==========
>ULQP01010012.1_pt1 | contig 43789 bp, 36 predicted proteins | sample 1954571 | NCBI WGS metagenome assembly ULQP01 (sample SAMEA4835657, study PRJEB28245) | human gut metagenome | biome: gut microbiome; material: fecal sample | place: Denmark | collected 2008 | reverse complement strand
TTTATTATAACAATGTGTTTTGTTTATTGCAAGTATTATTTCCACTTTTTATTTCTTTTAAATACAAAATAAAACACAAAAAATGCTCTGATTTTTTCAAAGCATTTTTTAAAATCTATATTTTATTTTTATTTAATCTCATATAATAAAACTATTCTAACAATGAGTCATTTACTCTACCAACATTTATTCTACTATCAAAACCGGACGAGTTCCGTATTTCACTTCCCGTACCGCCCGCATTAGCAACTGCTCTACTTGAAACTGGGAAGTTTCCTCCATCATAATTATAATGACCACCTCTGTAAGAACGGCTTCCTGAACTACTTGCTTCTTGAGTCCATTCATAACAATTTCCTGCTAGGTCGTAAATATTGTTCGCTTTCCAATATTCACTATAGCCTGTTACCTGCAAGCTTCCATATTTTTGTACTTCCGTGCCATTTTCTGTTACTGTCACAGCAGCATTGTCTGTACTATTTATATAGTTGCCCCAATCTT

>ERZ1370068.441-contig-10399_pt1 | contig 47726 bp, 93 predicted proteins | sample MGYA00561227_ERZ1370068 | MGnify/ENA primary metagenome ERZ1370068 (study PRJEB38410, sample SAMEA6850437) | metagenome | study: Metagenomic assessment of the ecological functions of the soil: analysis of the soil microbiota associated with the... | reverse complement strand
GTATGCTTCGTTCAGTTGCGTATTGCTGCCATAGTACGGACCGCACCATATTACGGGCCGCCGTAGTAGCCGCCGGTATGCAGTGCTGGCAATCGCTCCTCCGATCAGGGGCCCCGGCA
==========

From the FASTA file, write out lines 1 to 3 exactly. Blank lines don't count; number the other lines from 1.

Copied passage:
>ULQP01010012.1_pt1 | contig 43789 bp, 36 predicted proteins | sample 1954571 | NCBI WGS metagenome assembly ULQP01 (sample SAMEA4835657, study PRJEB28245) | human gut metagenome | biome: gut microbiome; material: fecal sample | place: Denmark | collected 2008 | reverse complement strand
TTTATTATAACAATGTGTTTTGTTTATTGCAAGTATTATTTCCACTTTTTATTTCTTTTAAATACAAAATAAAACACAAAAAATGCTCTGATTTTTTCAAAGCATTTTTTAAAATCTATATTTTATTTTTATTTAATCTCATATAATAAAACTATTCTAACAATGAGTCATTTACTCTACCAACATTTATTCTACTATCAAAACCGGACGAGTTCCGTATTTCACTTCCCGTACCGCCCGCATTAGCAACTGCTCTACTTGAAACTGGGAAGTTTCCTCCATCATAATTATAATGACCACCTCTGTAAGAACGGCTTCCTGAACTACTTGCTTCTTGAGTCCATTCATAACAATTTCCTGCTAGGTCGTAAATATTGTTCGCTTTCCAATATTCACTATAGCCTGTTACCTGCAAGCTTCCATATTTTTGTACTTCCGTGCCATTTTCTGTTACTGTCACAGCAGCATTGTCTGTACTATTTATATAGTTGCCCCAATCTT

>ERZ1370068.441-contig-10399_pt1 | contig 47726 bp, 93 predicted proteins | sample MGYA00561227_ERZ1370068 | MGnify/ENA primary metagenome ERZ1370068 (study PRJEB38410, sample SAMEA6850437) | metagenome | study: Metagenomic assessment of the ecological functions of the soil: analysis of the soil microbiota associated with the... | reverse complement strand